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Nonlinear solution of linear inverse problems by wavelet-vaguelette decomposition. (English) Zbl 0826.65117
A stochastic version of linear inverse problems is treated. It is assumed that the data upon which the inversion is to be based, \(y(u)\), is given by \(y(u) = (Kf) (u) + z(u)\), \(u \in U\), where \(z\) is a noise, and it is necessary to recover \(f\) from the data \(y\). The \(L^2\) norm is used to measure the quality of recovery. In the cases which are of most interest, \(K\) is not invertible and the problem is ill-posed.
The well-known standard approach to the problem is the so-called singular value decomposition (SVD) of the inverse problem; this approach is based on a regularization of A. N. Tikhonov’s type. The author describes the wavelet-vaguelette decomposition (WVD) of a linear inverse problem and uses it instead of the SVD. He proposes to solve the problem by nonlinear “shrinking” the WVD coefficients of the noisy, indirect data.
The author shows that the WVD exists for a class of special inverse problems of homogeneous type (numerical differentiation, inversion of Abel-type transforms, certain convolution transforms, and the Radon transform). Orthogonal wavelet bases which serve as unconditional bases for any of the spaces in the Besov and Triebel-Lisorkin scales are used (by the way, wavelet bases are useful for data compressions). The author’s approach offers significant advantages over traditional SVD inversion in recovering spatially inhomogeneous objects.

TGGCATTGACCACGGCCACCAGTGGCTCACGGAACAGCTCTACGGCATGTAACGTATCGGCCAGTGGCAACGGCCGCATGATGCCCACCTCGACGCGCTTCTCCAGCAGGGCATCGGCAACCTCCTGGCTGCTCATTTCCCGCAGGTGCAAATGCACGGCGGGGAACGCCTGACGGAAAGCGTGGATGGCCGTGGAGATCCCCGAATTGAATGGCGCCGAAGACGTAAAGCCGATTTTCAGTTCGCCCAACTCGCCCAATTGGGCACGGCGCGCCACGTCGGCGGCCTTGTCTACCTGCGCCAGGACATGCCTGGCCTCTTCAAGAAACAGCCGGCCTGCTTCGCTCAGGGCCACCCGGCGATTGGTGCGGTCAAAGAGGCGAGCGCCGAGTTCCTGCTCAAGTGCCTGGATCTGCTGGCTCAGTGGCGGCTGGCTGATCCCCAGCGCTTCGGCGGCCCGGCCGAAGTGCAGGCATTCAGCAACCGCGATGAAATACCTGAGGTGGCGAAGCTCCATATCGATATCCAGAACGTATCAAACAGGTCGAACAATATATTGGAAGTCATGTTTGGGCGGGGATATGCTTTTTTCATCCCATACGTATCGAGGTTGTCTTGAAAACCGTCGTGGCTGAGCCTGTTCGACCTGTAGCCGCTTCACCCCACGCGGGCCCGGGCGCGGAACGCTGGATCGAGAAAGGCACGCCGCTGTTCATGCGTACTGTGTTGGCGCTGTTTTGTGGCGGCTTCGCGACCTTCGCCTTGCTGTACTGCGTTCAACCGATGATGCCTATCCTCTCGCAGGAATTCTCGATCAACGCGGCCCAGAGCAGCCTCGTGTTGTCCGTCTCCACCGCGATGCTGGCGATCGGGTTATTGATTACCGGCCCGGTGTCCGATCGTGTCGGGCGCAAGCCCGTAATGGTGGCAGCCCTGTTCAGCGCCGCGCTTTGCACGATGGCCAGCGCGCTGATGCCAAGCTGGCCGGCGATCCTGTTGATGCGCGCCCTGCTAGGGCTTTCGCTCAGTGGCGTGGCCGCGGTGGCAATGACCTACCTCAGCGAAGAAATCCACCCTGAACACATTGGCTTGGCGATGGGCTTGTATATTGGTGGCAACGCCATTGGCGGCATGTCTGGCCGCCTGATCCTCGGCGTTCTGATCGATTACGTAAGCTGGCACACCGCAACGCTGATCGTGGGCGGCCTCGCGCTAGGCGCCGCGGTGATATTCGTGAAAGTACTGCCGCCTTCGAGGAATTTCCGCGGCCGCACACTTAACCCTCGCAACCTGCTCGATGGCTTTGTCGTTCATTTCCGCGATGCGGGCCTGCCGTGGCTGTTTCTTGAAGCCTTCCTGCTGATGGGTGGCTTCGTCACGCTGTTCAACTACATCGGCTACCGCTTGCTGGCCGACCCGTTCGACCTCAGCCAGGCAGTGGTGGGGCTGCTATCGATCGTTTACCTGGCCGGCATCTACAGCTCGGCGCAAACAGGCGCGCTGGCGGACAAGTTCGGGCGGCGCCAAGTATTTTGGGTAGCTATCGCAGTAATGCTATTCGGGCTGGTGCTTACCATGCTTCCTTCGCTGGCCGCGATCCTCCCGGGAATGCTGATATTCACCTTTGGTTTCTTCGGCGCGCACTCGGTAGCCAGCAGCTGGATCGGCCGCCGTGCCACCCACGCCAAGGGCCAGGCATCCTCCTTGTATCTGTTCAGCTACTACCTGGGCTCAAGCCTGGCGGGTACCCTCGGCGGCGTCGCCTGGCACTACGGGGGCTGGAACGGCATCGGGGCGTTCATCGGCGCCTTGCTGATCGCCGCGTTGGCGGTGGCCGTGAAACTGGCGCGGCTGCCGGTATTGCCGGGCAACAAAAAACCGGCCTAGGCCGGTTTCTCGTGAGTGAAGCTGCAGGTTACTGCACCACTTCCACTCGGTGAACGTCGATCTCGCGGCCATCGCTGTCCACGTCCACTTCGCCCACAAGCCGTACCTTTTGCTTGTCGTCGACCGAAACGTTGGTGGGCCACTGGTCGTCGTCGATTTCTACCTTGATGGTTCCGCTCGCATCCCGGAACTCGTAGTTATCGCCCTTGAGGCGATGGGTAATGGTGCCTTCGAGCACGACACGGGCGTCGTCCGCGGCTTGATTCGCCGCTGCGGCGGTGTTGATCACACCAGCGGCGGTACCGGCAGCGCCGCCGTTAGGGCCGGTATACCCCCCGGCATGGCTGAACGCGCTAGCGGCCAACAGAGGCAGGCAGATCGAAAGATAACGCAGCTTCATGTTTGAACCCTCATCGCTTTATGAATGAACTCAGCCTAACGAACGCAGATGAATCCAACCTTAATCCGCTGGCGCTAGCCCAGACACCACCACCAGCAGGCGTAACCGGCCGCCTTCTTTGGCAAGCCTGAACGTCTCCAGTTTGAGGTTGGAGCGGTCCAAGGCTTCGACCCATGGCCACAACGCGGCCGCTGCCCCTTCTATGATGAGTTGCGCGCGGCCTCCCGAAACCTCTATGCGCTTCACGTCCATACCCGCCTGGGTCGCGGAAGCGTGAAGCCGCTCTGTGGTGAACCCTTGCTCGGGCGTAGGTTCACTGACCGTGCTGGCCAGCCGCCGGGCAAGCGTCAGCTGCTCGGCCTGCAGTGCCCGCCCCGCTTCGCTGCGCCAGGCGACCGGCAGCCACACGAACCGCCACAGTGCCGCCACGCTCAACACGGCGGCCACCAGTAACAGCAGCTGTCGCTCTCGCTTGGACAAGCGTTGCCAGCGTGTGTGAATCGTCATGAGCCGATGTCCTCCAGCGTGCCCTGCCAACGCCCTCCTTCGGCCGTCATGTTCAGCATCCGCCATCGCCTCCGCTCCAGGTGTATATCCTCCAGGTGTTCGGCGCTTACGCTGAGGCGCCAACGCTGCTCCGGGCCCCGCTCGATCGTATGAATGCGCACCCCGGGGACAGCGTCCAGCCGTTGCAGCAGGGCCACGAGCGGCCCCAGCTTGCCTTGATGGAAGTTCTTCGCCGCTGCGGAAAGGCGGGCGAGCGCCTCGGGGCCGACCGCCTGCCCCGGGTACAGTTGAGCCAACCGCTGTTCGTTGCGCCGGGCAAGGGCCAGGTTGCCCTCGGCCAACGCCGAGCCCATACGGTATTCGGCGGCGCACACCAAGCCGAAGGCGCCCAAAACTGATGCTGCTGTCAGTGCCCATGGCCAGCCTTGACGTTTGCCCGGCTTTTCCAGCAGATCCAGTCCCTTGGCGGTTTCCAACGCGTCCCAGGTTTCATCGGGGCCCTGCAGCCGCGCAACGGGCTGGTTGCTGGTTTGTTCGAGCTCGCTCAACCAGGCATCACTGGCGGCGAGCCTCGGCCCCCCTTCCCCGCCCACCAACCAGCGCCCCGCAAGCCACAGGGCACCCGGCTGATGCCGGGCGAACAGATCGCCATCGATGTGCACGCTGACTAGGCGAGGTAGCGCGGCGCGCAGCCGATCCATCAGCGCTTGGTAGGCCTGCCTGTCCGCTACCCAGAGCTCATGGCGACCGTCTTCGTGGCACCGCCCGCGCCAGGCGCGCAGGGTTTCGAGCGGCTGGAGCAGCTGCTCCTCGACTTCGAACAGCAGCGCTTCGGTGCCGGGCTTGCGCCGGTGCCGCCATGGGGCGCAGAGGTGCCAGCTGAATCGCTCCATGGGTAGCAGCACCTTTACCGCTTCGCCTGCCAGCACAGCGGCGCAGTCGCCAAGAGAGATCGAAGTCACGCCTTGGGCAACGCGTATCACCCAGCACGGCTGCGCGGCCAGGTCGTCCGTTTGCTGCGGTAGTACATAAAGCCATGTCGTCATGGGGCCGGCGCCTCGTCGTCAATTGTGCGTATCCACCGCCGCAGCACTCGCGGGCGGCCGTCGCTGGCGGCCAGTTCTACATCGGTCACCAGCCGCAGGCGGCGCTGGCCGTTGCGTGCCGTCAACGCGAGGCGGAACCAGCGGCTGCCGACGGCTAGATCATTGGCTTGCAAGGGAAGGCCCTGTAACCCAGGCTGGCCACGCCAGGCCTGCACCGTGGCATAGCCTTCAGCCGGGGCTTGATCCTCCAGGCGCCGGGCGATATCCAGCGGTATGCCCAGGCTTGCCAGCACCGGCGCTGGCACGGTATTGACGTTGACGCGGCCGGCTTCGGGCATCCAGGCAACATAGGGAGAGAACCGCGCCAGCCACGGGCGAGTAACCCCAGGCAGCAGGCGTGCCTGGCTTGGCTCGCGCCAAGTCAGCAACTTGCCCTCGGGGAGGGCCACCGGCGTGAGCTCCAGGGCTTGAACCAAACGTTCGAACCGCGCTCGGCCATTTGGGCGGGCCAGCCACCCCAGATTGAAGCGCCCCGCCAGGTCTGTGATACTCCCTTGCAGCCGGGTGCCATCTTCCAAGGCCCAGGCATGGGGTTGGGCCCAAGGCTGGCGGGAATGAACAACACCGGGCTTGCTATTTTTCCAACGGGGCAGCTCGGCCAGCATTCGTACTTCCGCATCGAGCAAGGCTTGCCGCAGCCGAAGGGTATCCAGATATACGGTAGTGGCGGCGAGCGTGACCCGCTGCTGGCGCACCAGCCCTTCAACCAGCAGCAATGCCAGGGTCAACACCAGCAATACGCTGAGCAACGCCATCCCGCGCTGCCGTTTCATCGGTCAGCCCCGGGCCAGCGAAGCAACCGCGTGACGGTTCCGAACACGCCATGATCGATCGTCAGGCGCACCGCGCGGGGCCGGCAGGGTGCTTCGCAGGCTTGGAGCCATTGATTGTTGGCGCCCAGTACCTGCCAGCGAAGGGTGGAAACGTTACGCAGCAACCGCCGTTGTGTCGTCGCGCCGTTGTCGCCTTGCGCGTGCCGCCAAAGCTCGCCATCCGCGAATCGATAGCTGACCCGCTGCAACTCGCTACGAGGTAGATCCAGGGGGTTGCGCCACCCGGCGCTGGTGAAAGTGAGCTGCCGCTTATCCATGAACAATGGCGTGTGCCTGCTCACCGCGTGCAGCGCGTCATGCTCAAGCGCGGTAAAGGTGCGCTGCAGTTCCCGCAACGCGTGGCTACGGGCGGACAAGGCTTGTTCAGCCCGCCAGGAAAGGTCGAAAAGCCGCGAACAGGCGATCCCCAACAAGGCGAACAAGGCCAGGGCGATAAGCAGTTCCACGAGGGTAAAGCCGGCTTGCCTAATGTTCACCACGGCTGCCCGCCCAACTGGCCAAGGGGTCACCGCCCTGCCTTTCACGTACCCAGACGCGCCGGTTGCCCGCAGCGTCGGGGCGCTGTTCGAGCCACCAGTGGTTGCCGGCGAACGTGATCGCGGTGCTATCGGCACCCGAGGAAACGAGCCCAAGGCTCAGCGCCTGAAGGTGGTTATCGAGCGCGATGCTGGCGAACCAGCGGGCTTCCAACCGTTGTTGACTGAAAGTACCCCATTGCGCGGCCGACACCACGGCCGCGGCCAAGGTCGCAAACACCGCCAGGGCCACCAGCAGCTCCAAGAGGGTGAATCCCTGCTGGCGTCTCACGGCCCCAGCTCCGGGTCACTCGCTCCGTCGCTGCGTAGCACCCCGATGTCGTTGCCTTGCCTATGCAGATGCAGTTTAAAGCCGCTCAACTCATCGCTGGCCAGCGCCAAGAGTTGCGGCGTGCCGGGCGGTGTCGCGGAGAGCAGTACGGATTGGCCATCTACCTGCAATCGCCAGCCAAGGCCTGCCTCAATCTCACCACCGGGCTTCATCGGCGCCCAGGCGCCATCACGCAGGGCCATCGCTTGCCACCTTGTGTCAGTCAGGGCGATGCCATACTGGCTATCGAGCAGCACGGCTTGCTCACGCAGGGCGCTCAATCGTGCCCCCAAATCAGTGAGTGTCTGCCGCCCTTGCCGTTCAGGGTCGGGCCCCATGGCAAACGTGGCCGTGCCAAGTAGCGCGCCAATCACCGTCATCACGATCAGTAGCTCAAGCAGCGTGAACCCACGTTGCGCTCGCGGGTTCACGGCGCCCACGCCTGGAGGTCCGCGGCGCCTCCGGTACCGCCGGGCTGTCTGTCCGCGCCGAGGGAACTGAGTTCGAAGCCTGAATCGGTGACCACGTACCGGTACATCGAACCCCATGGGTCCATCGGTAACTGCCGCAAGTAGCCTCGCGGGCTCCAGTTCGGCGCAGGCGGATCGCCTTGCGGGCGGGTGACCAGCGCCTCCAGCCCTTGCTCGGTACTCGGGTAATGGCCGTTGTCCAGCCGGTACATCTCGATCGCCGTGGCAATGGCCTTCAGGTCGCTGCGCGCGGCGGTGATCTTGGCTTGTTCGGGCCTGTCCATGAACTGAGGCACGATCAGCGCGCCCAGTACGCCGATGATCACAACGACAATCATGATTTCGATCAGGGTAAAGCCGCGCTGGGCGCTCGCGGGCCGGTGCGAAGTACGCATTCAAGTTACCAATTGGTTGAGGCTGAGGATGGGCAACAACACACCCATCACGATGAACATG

The author supposes that observations are contaminated by white noise and the object, \(f\) is an unknown element of a Besov space. He proves that nonlinear WVD shrinkage can be tuned to attain the minimax rate of convergence, for \(L^2\) loss, over the entire scale of Besov spaces. The case of Besov spaces \(B^\sigma_{p,q}\), \(p < 2\), which model spatial inhomogeneity, is included. In comparison, linear procedures (SVD included) cannot attain optimal rates of convergence over such classes in the case \(p < 2\). This is the main result of the paper.
In particular, these methods achieve faster rates of convergence for objects known to lie in the bump algebra or in bounded variation than any linear procedure. A brief survey of the subject is also presented; the list of references contains 60 items.

65R20 Numerical methods for integral equations
65R30 Numerical methods for ill-posed problems for integral equations
65R10 Numerical methods for integral transforms
44A12 Radon transform
60H99 Stochastic analysis
45E10 Integral equations of the convolution type (Abel, Picard, Toeplitz and Wiener-Hopf type)
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